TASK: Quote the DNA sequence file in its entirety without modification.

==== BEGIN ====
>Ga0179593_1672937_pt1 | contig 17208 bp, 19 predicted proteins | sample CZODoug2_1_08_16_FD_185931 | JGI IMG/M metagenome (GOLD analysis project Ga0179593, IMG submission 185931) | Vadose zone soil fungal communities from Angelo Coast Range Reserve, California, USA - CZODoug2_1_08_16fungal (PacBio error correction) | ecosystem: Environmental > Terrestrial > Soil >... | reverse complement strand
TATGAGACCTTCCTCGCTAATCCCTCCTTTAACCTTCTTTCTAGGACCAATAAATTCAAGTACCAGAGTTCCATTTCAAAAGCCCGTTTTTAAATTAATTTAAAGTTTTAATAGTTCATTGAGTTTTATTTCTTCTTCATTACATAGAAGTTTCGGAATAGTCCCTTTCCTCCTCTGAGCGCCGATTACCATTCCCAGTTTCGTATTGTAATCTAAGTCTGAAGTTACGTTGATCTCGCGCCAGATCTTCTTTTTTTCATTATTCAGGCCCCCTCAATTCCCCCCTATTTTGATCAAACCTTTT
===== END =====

>Ga0179593_1672937_pt1 | contig 17208 bp, 19 predicted proteins | sample CZODoug2_1_08_16_FD_185931 | JGI IMG/M metagenome (GOLD analysis project Ga0179593, IMG submission 185931) | Vadose zone soil fungal communities from Angelo Coast Range Reserve, California, USA - CZODoug2_1_08_16fungal (PacBio error correction) | ecosystem: Environmental > Terrestrial > Soil >... | reverse complement strand
TATGAGACCTTCCTCGCTAATCCCTCCTTTAACCTTCTTTCTAGGACCAATAAATTCAAGTACCAGAGTTCCATTTCAAAAGCCCGTTTTTAAATTAATTTAAAGTTTTAATAGTTCATTGAGTTTTATTTCTTCTTCATTACATAGAAGTTTCGGAATAGTCCCTTTCCTCCTCTGAGCGCCGATTACCATTCCCAGTTTCGTATTGTAATCTAAGTCTGAAGTTACGTTGATCTCGCGCCAGATCTTCTTTTTTTCATTATTCAGGCCCCCTCAATTCCCCCCTATTTTGATCAAACCTTTT